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Early 30s, looking to purchase first motorcycle

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  • Zaphod
    replied




    I sold my ZX-14R a couple years ago.  Between work and family etc, just don’t have the time to ride anymore.

    IMO you should get it while you can.  You’re doing it right, starting with a 300 instead of some 600 or 1000.  Just make sure you take a class, wear good gear, and take it easy.

    If you’re only riding recreationally, weekends in good weather, particularly on backroads, any risk drops considerably.  Don’t decide to commute everyday on your motorcycle, don’t ride in the rain, don’t be stupid, you’ll be ok.  Personally I feel much safer on a motorcycle than I do a bicycle, and tons of docs are cyclists.  Streets are littered around here with those white ghost bicycles where a cyclist died.  No thanks.

    If it were truly that dangerous, then #1) it would probably be illegal and, at the very least, #2) you would be completely uninsurable as a rider.  Obviously neither of these are the case.  When I got my term life policy, I had to fill out a sheet disclosing how much I ride, kind of bike I ride, and I put down that I had a Kawasaki 1400, which was literally one of the fastest superbikes you can buy, and I was still approved for the best, super-preferred rate.

    It’s a great hobby, very inexpensive, and a lot of fun.
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    There are plenty of ways to decrease risk in both activities. Really its like a pareto principle, 80% of the risk is really concentrated and if you avoid those things its very safe. Just have to figure them and adjust accordingly.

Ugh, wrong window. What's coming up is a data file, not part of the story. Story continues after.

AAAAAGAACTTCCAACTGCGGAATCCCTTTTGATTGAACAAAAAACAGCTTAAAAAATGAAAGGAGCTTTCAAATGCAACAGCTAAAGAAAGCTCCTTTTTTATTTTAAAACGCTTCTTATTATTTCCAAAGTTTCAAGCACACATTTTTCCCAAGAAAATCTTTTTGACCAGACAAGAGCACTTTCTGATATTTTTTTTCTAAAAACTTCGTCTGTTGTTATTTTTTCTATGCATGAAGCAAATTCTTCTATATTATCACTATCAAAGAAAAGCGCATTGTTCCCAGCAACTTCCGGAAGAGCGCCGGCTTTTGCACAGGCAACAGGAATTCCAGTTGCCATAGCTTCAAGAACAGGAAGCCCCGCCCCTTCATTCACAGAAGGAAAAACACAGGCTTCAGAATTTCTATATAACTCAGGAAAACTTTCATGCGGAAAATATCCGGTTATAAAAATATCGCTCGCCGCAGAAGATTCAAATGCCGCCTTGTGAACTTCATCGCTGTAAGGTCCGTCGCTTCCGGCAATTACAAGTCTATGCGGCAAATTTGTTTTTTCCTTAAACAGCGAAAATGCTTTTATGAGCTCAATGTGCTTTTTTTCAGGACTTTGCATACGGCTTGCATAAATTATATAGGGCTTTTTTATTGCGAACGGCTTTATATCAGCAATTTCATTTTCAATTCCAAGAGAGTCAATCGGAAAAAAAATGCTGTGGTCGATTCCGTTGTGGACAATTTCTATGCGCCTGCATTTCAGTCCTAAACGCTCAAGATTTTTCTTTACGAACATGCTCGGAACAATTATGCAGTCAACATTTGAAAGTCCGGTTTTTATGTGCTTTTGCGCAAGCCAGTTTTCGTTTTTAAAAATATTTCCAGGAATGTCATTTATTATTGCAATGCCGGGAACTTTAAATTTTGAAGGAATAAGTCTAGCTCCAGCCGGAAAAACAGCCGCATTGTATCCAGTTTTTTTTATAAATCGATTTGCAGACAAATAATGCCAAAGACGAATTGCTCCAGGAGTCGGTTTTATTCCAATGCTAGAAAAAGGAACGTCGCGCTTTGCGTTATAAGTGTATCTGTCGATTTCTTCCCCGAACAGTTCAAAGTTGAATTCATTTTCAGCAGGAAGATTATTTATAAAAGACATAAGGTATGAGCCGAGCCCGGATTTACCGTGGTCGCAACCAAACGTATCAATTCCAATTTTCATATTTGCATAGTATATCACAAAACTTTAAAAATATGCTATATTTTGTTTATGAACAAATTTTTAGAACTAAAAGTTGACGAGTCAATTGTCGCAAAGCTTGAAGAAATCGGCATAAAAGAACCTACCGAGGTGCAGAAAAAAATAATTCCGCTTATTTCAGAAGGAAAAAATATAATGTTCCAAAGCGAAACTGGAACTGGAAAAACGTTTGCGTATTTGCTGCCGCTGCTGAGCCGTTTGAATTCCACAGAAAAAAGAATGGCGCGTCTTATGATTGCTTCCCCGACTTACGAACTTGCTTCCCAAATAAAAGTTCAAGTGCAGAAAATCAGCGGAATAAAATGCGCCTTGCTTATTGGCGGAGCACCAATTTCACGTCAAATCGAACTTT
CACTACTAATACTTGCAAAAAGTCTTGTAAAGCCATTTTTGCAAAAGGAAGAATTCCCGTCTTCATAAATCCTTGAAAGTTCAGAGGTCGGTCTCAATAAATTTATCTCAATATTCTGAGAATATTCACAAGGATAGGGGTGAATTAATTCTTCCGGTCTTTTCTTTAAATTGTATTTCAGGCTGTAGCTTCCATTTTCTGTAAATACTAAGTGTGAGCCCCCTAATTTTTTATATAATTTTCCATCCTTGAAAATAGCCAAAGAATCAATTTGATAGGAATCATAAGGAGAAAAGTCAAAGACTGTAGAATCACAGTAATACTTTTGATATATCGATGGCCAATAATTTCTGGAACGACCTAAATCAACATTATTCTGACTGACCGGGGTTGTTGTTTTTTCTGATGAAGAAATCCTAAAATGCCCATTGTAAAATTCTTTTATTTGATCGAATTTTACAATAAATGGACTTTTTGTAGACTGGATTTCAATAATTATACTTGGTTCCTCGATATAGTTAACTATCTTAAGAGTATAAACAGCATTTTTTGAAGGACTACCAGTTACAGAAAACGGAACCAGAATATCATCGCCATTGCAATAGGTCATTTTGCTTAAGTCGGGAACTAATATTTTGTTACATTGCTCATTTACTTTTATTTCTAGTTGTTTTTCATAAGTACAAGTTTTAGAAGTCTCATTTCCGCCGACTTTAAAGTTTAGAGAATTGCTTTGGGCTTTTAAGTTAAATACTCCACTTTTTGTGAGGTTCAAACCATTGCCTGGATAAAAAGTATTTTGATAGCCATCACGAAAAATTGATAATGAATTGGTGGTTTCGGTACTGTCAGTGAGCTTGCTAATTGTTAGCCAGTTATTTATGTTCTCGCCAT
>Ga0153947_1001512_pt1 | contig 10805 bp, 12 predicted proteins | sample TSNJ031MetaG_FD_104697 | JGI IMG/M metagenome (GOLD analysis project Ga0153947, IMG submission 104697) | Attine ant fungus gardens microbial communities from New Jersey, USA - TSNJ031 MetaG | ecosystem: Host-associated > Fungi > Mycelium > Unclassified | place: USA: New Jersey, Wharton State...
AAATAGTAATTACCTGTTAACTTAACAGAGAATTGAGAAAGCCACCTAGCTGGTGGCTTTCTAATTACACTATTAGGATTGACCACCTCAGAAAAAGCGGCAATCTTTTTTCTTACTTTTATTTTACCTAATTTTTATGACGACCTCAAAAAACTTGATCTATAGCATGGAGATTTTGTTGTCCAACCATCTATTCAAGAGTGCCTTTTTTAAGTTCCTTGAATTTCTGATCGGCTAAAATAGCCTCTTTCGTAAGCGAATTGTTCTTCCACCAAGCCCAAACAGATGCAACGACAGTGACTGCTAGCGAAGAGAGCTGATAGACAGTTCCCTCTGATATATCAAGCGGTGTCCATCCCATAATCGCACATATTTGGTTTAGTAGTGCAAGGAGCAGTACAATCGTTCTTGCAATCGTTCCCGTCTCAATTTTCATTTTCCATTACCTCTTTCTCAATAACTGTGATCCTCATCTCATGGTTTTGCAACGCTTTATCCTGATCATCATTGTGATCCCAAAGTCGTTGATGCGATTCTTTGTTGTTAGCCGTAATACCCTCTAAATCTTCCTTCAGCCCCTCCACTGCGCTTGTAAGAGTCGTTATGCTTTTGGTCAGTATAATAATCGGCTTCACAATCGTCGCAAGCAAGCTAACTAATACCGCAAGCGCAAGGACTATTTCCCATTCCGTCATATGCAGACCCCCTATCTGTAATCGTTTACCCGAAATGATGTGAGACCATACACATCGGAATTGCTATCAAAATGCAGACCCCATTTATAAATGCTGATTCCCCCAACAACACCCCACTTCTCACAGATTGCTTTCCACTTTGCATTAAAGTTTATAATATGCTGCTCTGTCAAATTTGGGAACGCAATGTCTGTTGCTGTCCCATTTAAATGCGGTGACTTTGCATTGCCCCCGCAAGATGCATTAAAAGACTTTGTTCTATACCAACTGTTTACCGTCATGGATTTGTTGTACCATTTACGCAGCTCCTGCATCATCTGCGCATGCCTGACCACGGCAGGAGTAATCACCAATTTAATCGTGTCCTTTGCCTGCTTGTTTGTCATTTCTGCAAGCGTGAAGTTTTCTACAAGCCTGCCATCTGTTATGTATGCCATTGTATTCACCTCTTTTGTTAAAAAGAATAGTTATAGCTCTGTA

Leave a comment:


  • Craigy
    replied
    I sold my ZX-14R a couple years ago.  Between work and family etc, just don't have the time to ride anymore.

    IMO you should get it while you can.  You're doing it right, starting with a 300 instead of some 600 or 1000.  Just make sure you take a class, wear good gear, and take it easy.

    If you're only riding recreationally, weekends in good weather, particularly on backroads, any risk drops considerably.  Don't decide to commute everyday on your motorcycle, don't ride in the rain, don't be stupid, you'll be ok.  Personally I feel much safer on a motorcycle than I do a bicycle, and tons of docs are cyclists.  Streets are littered around here with those white ghost bicycles where a cyclist died.  No thanks.

    If it were truly that dangerous, then #1) it would probably be illegal and, at the very least, #2) you would be completely uninsurable as a rider.  Obviously neither of these are the case.  When I got my term life policy, I had to fill out a sheet disclosing how much I ride, kind of bike I ride, and I put down that I had a Kawasaki 1400, which was literally one of the fastest superbikes you can buy, and I was still approved for the best, super-preferred rate.